The Unicorn Dilemma.

“Does he have to come?”
“I can’t see any reason why he shouldn’t.”
“There’s only one of him.”
“That’s hardly his fault. If we were to base the future of the planet on copulation, I think we’d be doing everyone a disservice.”
“That’s what I’m saying, he can’t.”
“He can just not with another unicorn.”
“God has spoken, Noah.”
“I know. I know. But it’s in the interpretation, isn’t it?”
The unicorn watched from his berth at the prow of the ark. He didn’t like arguing and especially so over he. The other animals regarded him with downcast faces and shaken heads. They pitied him and that made him sadder. He listened as Noah came up with suggestion after suggestion, but didn’t hold out much hope. He knew eventually the decision would be his to make. ‘C’est la vie,’ as the skunk had said to the black cat.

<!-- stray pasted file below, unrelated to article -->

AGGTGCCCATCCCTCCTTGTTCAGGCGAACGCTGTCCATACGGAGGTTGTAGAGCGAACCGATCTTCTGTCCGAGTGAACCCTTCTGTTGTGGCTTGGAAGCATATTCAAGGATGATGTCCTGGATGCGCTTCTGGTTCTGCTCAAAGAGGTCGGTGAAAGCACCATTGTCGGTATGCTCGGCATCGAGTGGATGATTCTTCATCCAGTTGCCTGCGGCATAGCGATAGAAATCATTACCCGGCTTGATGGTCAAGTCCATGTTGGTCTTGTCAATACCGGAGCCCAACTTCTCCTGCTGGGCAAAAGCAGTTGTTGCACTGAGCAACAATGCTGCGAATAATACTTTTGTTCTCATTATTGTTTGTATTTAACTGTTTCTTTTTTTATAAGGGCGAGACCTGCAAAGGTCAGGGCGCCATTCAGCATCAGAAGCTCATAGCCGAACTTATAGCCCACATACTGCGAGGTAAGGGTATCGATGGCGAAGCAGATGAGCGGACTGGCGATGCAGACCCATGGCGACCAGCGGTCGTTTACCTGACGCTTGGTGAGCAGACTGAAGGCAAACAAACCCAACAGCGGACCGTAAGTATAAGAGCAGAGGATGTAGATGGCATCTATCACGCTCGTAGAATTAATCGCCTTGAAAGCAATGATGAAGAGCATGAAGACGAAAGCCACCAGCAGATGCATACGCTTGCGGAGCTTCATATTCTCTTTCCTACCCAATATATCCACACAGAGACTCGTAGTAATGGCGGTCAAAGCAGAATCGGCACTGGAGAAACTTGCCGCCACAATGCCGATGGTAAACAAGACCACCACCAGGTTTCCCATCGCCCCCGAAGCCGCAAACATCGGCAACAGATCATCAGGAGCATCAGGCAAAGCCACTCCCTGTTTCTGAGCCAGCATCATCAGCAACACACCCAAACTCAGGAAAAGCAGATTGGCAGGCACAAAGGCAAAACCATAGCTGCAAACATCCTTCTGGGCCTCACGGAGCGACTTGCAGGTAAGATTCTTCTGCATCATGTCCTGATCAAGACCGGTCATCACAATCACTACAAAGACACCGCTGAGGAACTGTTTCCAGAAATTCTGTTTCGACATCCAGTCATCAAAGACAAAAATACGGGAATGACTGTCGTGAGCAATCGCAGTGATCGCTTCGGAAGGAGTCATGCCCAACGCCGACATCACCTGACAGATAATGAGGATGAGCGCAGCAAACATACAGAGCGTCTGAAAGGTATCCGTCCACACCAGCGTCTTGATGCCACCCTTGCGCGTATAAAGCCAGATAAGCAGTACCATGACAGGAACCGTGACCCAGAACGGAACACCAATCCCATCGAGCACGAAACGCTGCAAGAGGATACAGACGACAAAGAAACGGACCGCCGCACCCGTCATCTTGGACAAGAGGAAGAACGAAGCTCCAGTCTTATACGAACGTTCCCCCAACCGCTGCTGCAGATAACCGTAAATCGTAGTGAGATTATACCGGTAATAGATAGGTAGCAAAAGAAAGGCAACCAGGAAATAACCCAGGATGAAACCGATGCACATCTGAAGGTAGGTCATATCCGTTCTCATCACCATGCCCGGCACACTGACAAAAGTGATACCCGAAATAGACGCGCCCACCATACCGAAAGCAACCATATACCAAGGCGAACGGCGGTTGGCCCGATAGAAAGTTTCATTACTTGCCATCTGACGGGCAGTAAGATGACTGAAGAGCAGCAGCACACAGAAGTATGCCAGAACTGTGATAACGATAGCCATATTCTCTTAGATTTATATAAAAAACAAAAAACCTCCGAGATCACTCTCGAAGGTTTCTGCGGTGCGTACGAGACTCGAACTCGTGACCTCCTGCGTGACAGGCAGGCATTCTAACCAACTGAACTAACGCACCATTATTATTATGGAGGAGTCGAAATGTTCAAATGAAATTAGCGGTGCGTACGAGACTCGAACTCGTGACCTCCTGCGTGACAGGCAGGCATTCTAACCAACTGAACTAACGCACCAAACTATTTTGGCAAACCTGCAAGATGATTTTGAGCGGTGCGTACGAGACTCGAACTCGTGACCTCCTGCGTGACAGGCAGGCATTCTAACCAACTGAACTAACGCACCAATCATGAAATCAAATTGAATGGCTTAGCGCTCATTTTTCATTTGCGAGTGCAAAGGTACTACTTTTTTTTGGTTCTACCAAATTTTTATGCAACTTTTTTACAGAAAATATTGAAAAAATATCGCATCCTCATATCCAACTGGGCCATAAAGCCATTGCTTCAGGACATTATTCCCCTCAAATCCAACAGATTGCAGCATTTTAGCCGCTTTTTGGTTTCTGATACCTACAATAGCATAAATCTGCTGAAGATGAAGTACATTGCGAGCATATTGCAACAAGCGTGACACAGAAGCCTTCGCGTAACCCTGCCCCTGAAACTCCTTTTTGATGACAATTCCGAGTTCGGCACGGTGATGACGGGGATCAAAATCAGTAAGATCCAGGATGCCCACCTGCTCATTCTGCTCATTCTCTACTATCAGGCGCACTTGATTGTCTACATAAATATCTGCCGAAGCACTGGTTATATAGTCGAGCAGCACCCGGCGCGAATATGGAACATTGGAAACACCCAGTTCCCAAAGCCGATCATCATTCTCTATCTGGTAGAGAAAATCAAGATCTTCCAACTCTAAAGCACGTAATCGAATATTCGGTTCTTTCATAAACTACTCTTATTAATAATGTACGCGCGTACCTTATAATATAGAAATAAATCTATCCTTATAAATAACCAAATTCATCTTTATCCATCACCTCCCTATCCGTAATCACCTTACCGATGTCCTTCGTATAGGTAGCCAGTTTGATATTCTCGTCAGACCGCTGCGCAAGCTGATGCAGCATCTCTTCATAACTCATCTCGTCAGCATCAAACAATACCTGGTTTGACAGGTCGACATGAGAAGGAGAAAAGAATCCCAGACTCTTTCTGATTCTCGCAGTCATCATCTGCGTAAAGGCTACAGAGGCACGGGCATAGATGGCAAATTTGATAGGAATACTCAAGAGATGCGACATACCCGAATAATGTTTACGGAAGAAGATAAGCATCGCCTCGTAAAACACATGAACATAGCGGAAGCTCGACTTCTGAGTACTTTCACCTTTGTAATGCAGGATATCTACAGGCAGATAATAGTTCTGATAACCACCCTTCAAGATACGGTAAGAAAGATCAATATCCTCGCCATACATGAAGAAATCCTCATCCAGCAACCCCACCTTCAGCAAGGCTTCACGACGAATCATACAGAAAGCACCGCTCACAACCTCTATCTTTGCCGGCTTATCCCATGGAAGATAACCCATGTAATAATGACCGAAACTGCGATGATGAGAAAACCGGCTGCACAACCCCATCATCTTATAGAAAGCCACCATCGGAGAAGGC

“We could cut off his horn, then he’d pass for a horse,” Noah continued.
“Hm, maybe not.”
“He can’t stay.”
“But we’ve already lost the dragon, the minotaur and misplaced the wendigo. We have to draw a line somewhere, it’s what makes us human.”
Noah wiped away a tear that merged with the rain he’d not even felt.”
“It’s beginning.”
“I know,” said Noah. “I know.”
The rain came down like an overturned bath. The heavens let loose such a storm as to make the world tremble and Noah grit his teeth. His choice was made as the ark lifted from the ground: the unicorn had to go.
They searched everywhere for the single-horned wonder that was the unicorn for three days and nights. The ark was big but not so big as a creature could hide that well.
The answer came with a constipated lion. What he passed was conical and comical. At least, to the hyena. The unicorn was gone. And the world Noah loved, lost another unique gem.


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